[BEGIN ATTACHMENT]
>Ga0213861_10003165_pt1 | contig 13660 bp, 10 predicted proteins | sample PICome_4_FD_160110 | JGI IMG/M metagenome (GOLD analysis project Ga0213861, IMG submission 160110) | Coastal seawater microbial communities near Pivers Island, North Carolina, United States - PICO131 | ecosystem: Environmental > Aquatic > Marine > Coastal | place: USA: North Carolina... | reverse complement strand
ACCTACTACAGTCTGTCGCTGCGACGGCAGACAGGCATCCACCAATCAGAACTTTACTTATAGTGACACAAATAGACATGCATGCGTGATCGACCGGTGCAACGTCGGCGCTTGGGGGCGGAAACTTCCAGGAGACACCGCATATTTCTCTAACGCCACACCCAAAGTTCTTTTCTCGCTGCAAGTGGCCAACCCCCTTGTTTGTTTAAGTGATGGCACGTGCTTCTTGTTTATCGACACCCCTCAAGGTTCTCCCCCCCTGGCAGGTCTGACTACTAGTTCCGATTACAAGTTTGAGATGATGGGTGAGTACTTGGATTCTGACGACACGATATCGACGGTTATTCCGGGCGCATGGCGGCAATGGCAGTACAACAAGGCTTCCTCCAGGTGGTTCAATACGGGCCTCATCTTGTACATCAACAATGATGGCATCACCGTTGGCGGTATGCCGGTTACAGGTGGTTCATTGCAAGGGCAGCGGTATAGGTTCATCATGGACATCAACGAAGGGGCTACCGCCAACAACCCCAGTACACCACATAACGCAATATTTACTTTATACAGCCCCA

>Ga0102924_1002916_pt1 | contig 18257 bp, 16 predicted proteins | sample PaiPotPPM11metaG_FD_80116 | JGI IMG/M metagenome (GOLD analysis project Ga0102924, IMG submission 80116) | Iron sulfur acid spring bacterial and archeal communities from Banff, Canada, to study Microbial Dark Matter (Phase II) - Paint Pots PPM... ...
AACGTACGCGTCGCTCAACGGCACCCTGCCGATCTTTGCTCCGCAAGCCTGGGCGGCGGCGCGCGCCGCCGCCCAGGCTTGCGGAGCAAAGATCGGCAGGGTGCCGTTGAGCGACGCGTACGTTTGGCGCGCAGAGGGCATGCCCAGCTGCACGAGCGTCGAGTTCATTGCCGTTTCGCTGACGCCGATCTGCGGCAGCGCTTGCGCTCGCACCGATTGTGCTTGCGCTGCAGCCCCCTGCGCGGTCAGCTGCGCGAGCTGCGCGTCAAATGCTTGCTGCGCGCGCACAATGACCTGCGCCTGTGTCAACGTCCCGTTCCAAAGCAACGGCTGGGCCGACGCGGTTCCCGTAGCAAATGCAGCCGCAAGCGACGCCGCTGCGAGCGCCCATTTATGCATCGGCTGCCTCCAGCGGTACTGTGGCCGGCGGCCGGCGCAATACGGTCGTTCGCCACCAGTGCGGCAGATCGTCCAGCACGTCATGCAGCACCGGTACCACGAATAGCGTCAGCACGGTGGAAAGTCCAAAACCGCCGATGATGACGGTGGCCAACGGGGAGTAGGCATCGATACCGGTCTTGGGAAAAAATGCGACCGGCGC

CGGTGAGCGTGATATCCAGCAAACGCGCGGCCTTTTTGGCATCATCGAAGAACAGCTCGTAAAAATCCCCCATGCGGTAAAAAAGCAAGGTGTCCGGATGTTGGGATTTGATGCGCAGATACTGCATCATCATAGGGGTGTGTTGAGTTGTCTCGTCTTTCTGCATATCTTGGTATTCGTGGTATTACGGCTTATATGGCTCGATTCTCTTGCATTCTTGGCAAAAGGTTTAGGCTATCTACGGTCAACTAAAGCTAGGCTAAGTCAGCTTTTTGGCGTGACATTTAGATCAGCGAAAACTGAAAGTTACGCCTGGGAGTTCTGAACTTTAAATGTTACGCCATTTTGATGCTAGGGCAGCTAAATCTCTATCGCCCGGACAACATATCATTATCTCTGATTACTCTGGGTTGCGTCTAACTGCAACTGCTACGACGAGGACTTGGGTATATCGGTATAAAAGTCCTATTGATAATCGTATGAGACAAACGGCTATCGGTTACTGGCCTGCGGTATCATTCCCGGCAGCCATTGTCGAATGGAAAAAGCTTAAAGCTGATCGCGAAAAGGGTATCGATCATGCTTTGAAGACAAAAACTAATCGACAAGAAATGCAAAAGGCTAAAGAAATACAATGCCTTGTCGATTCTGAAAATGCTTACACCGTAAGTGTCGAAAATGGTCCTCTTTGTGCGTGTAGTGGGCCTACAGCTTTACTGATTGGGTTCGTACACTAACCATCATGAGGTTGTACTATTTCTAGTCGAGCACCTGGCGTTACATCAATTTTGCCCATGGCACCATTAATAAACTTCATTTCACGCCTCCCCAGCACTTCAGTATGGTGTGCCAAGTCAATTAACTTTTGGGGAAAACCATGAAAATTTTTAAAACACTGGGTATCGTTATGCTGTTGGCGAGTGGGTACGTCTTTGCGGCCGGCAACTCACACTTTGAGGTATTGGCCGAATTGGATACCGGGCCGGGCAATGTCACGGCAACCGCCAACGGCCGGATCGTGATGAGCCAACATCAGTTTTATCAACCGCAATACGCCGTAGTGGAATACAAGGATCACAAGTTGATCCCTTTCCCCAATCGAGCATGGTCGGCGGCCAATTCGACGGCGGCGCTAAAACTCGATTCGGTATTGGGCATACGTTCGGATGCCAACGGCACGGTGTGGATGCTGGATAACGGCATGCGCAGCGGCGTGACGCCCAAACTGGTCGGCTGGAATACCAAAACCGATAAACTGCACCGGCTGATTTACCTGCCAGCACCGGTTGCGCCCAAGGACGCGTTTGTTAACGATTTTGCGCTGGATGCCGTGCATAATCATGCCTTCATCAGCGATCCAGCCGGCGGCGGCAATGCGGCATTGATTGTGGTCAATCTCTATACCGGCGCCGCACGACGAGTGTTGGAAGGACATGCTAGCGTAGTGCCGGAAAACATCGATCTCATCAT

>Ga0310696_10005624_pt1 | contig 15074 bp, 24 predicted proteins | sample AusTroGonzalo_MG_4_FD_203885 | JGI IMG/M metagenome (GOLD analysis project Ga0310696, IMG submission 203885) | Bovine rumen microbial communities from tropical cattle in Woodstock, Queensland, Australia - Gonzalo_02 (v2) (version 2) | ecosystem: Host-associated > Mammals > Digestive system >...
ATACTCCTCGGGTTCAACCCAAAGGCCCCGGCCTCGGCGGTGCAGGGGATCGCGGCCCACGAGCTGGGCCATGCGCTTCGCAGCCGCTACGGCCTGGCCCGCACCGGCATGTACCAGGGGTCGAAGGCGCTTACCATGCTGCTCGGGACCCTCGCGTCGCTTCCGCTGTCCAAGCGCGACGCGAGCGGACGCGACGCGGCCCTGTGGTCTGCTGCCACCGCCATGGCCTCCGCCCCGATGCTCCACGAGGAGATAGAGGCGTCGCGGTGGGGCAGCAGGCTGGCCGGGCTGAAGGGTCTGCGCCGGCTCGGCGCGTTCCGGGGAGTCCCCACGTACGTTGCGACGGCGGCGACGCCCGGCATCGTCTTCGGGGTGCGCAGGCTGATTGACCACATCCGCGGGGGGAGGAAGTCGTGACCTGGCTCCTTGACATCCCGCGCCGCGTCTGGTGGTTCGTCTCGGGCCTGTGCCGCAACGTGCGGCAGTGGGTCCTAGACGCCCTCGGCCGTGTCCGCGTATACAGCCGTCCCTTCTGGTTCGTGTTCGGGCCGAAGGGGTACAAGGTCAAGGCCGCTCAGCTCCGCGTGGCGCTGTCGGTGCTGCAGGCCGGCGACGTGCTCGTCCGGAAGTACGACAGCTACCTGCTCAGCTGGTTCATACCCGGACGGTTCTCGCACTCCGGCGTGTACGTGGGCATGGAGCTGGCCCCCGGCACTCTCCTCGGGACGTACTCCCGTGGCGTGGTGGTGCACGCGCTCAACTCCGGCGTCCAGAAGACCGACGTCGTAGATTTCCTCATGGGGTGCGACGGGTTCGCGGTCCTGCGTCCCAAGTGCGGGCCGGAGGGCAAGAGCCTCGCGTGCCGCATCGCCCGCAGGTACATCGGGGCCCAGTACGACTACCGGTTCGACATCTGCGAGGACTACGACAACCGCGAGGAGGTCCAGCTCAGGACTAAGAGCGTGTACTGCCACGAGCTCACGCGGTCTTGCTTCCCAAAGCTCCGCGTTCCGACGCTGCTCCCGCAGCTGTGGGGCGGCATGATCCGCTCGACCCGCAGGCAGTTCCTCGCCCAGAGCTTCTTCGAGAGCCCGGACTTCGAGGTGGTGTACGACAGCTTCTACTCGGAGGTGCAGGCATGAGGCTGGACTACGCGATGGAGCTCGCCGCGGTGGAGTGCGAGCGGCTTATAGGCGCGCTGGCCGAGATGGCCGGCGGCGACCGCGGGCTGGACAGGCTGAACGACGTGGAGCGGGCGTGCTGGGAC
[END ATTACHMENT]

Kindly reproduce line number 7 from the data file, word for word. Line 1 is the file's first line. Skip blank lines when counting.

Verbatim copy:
ATACTCCTCGGGTTCAACCCAAAGGCCCCGGCCTCGGCGGTGCAGGGGATCGCGGCCCACGAGCTGGGCCATGCGCTTCGCAGCCGCTACGGCCTGGCCCGCACCGGCATGTACCAGGGGTCGAAGGCGCTTACCATGCTGCTCGGGACCCTCGCGTCGCTTCCGCTGTCCAAGCGCGACGCGAGCGGACGCGACGCGGCCCTGTGGTCTGCTGCCACCGCCATGGCCTCCGCCCCGATGCTCCACGAGGAGATAGAGGCGTCGCGGTGGGGCAGCAGGCTGGCCGGGCTGAAGGGTCTGCGCCGGCTCGGCGCGTTCCGGGGAGTCCCCACGTACGTTGCGACGGCGGCGACGCCCGGCATCGTCTTCGGGGTGCGCAGGCTGATTGACCACATCCGCGGGGGGAGGAAGTCGTGACCTGGCTCCTTGACATCCCGCGCCGCGTCTGGTGGTTCGTCTCGGGCCTGTGCCGCAACGTGCGGCAGTGGGTCCTAGACGCCCTCGGCCGTGTCCGCGTATACAGCCGTCCCTTCTGGTTCGTGTTCGGGCCGAAGGGGTACAAGGTCAAGGCCGCTCAGCTCCGCGTGGCGCTGTCGGTGCTGCAGGCCGGCGACGTGCTCGTCCGGAAGTACGACAGCTACCTGCTCAGCTGGTTCATACCCGGACGGTTCTCGCACTCCGGCGTGTACGTGGGCATGGAGCTGGCCCCCGGCACTCTCCTCGGGACGTACTCCCGTGGCGTGGTGGTGCACGCGCTCAACTCCGGCGTCCAGAAGACCGACGTCGTAGATTTCCTCATGGGGTGCGACGGGTTCGCGGTCCTGCGTCCCAAGTGCGGGCCGGAGGGCAAGAGCCTCGCGTGCCGCATCGCCCGCAGGTACATCGGGGCCCAGTACGACTACCGGTTCGACATCTGCGAGGACTACGACAACCGCGAGGAGGTCCAGCTCAGGACTAAGAGCGTGTACTGCCACGAGCTCACGCGGTCTTGCTTCCCAAAGCTCCGCGTTCCGACGCTGCTCCCGCAGCTGTGGGGCGGCATGATCCGCTCGACCCGCAGGCAGTTCCTCGCCCAGAGCTTCTTCGAGAGCCCGGACTTCGAGGTGGTGTACGACAGCTTCTACTCGGAGGTGCAGGCATGAGGCTGGACTACGCGATGGAGCTCGCCGCGGTGGAGTGCGAGCGGCTTATAGGCGCGCTGGCCGAGATGGCCGGCGGCGACCGCGGGCTGGACAGGCTGAACGACGTGGAGCGGGCGTGCTGGGAC